First Apple, then Google: Android users to get ad ID opt-out
After Apple took a bite out of mobile ad tracking, Google now says it will allow mobile users to opt out of personalised ads in Android apps and block unique device IDs starting later this year. Some think Google is positioning for an Apple-style approach across its app ecosystem, which would further wedge Facebook.
Google says it will allow mobile users to opt out of personalised ads in Android apps and block the unique device ID in its upcoming update, Android 12.
In a Google Play blog post aimed at developers, updated on Wednesday, Google says any attempt to access the identifier from opted-out users will “receive a string of zeros”.
“Starting in late 2021, when a user opts out of interest-based advertising or ads personalisation, the advertising identifier will not be available. You will receive a string of zeros in place of the identifier,” the post said.
“This Google Play services phased rollout will affect apps running on Android 12 devices starting late 2021 and will expand to affect apps running on devices that support Google Play in early 2022. In July, we will provide an alternate solution to support essential use cases such as analytics and fraud prevention.”
Jackie Singh, a cybersecurity consultant who worked on Joe Biden's presidential campaign, told the Financial Times the move is a "seismic shift" for the digital advertising industry.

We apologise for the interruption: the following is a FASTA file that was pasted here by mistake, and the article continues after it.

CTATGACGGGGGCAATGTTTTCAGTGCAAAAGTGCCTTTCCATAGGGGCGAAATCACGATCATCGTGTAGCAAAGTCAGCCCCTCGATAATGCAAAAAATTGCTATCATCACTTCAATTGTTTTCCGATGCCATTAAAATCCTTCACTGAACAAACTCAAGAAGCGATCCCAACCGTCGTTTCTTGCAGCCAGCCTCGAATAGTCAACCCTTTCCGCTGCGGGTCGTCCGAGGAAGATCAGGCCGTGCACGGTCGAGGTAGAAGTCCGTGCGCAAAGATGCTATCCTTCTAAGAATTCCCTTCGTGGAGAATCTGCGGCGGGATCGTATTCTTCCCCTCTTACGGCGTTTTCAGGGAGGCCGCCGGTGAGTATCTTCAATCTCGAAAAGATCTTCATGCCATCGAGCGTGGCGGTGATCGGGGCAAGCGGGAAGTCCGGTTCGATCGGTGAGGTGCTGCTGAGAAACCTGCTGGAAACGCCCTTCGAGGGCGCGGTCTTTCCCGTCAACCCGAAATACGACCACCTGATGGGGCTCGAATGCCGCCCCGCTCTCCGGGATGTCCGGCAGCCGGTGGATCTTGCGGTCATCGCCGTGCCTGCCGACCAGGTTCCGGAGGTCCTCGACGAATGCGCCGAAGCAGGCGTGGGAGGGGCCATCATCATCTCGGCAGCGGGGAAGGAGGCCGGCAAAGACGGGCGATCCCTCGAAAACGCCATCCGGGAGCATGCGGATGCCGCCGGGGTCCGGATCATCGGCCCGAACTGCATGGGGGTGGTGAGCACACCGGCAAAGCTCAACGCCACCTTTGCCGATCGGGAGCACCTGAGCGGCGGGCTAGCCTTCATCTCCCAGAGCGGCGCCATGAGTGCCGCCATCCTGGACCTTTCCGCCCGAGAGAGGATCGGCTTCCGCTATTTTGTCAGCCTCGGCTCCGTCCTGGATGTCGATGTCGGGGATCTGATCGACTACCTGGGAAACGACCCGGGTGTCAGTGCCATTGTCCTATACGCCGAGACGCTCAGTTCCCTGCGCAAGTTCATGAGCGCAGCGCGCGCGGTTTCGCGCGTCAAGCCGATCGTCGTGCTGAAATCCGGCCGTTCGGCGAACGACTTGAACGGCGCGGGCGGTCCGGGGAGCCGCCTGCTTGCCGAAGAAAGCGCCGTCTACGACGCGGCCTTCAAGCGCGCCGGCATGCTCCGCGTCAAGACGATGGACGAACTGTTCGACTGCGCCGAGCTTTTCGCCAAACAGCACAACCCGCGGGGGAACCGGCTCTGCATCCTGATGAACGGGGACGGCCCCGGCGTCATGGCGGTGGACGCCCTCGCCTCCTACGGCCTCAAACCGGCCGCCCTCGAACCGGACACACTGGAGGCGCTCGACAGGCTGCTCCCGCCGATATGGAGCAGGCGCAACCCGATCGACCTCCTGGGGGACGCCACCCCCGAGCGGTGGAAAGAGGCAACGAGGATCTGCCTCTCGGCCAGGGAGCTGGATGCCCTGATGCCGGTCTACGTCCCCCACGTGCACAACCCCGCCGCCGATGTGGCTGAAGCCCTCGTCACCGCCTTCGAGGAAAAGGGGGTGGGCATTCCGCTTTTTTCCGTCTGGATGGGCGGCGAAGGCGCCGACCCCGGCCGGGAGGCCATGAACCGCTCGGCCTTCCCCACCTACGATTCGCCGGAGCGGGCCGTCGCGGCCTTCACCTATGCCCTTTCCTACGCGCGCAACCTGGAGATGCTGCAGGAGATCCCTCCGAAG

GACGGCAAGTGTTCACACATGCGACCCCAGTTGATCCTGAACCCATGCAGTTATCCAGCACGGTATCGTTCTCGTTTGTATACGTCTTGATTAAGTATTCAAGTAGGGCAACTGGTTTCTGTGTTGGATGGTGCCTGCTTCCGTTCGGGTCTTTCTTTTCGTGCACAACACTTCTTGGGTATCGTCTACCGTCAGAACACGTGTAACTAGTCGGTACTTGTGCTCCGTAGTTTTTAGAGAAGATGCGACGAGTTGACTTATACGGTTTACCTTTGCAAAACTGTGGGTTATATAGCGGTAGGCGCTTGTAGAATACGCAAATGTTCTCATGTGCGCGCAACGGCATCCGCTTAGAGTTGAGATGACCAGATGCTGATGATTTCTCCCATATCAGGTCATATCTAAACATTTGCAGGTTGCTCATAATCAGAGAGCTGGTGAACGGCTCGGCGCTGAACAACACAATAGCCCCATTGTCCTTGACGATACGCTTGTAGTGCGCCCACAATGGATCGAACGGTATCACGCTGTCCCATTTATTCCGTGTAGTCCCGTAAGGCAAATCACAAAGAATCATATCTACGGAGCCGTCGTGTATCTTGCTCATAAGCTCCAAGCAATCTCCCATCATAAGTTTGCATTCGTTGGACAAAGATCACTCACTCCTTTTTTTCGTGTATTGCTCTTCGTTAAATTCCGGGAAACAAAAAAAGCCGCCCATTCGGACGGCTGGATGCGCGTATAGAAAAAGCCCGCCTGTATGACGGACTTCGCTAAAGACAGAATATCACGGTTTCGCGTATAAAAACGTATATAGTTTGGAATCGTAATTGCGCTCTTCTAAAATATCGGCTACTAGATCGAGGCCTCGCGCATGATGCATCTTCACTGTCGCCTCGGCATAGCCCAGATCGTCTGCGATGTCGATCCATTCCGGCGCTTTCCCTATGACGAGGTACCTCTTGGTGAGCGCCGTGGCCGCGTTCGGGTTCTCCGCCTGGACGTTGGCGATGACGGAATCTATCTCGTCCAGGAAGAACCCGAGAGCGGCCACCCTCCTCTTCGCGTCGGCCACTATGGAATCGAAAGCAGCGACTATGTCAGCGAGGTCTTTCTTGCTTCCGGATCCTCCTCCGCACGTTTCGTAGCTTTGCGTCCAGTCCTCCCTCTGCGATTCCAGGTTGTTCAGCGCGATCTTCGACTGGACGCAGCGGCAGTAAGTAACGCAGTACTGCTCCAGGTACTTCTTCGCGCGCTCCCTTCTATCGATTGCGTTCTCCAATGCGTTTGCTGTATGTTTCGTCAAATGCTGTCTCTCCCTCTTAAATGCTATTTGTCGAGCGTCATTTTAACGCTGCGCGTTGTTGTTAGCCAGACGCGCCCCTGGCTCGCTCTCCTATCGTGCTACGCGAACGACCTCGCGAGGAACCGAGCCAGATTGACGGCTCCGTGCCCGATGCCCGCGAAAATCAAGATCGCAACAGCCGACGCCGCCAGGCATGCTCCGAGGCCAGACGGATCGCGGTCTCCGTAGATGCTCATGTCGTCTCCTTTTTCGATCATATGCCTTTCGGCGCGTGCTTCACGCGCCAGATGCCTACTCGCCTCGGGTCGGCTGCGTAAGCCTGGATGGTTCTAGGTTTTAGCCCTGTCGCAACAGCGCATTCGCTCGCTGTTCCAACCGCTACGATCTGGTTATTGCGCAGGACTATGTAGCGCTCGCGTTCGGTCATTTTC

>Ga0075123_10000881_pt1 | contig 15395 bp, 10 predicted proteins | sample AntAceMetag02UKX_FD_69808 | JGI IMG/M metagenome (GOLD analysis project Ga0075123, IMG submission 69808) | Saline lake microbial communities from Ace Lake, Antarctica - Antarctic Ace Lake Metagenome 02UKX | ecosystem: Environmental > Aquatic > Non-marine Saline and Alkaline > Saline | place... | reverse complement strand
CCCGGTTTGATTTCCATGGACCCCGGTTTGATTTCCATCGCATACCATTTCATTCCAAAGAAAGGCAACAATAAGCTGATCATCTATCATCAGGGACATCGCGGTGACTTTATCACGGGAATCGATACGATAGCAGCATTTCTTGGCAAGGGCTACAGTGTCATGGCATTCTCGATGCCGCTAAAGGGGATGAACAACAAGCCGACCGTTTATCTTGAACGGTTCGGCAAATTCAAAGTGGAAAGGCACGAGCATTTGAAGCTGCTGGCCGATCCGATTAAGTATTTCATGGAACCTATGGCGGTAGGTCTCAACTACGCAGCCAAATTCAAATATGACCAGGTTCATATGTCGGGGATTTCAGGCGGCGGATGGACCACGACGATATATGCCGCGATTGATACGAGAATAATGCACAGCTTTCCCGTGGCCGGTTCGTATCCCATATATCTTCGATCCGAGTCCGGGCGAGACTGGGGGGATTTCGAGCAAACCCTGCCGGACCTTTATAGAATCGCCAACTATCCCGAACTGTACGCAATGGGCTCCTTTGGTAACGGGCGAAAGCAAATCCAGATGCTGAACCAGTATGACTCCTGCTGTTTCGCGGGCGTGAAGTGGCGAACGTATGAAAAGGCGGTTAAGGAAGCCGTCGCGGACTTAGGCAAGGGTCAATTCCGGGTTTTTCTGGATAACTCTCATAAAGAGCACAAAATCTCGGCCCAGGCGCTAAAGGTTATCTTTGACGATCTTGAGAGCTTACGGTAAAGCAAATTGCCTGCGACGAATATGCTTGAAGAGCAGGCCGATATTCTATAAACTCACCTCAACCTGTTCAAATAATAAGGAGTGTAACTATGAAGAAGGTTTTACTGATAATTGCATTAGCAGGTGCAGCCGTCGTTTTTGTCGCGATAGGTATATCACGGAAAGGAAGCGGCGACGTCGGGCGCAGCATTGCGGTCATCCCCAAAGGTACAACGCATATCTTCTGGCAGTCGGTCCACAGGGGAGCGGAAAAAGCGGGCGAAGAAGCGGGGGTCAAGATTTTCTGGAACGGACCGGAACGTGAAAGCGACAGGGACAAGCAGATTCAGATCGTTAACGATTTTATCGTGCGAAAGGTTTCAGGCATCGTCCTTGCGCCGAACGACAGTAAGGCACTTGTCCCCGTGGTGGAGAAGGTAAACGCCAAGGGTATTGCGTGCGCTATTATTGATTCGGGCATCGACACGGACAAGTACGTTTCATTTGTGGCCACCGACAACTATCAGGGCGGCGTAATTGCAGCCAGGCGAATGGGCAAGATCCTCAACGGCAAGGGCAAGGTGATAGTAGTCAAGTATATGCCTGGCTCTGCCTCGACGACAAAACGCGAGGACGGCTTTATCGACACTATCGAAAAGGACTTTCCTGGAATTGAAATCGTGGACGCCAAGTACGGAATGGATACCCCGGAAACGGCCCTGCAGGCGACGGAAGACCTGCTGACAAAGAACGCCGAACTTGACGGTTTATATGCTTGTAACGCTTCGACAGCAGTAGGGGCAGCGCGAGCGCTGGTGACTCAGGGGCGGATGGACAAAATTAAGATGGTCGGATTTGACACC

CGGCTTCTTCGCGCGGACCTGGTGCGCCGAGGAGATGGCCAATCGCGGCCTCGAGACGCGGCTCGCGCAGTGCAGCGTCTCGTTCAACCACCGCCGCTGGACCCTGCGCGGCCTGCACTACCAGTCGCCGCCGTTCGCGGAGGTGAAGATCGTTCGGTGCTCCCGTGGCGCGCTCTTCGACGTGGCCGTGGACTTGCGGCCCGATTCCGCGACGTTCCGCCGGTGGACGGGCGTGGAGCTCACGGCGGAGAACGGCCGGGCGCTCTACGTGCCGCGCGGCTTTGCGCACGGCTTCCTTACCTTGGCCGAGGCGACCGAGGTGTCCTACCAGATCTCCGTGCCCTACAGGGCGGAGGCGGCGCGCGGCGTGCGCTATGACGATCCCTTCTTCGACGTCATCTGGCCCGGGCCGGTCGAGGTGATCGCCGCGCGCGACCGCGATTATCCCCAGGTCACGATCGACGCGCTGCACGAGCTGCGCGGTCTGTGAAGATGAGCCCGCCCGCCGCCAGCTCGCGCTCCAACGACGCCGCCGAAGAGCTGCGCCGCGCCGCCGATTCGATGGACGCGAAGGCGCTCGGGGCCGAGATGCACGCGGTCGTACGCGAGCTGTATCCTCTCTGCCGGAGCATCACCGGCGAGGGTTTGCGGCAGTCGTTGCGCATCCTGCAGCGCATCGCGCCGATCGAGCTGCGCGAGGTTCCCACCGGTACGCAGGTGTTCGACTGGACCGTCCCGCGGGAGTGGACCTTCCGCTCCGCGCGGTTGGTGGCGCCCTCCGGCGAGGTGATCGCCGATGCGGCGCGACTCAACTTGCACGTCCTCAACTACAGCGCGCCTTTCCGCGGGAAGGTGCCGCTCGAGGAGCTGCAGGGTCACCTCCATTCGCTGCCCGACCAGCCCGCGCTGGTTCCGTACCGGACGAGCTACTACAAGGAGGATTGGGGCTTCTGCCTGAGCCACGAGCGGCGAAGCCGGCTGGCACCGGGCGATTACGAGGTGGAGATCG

“It is likely that Google perceives these changes to be in their best interest, not only for the purpose of managing public perception around privacy and competing with Apple, but to increase their control over user devices and data,” she said.
Chris Brinkworth, a first party data measurement expert, said: “Google have been following suit when it comes to privacy and tracking approaches that Apple take within their client-side ecosystem.
“This could potentially be Google getting into a position where they could introduce an App Tracking Transparency (ATT) style notification on Android apps, similar to that of Apple.”
Experts have been warning marketers to gear up and get ready for privacy and cookie changes for months. Google has reportedly been exploring alternatives to Apple’s anti-tracking features for some time, trying to balance increasing demands for privacy with the financial needs of advertisers and developers.
This update comes in the wake of two court cases, one local and one global. First, the Australian Competition and Consumer Commission won its case against Google that it misled consumers about the collection and use of location data. Second, unredacted documents from a lawsuit by Arizona against Google show the company’s executives and engineers were aware that the search giant had made it hard for smartphone users to keep location information private.
The marketing and publishing worlds continue to watch with anticipation and unease as the rules of digital marketing are overturned via the recent Apple iOS changes and the impending cookie crumble. As the demand for greater privacy and transparency regarding access and use of personal data grows, after years of normalising tracking consumer behaviour online via apps and the web, the tide is turning. Consumers are now more informed and able to make the choice as to whether they accept these terms, whether the value exchange for use of their data is worth it, and the resounding answer appears to be no. So where does that leave the world of audience targeting?
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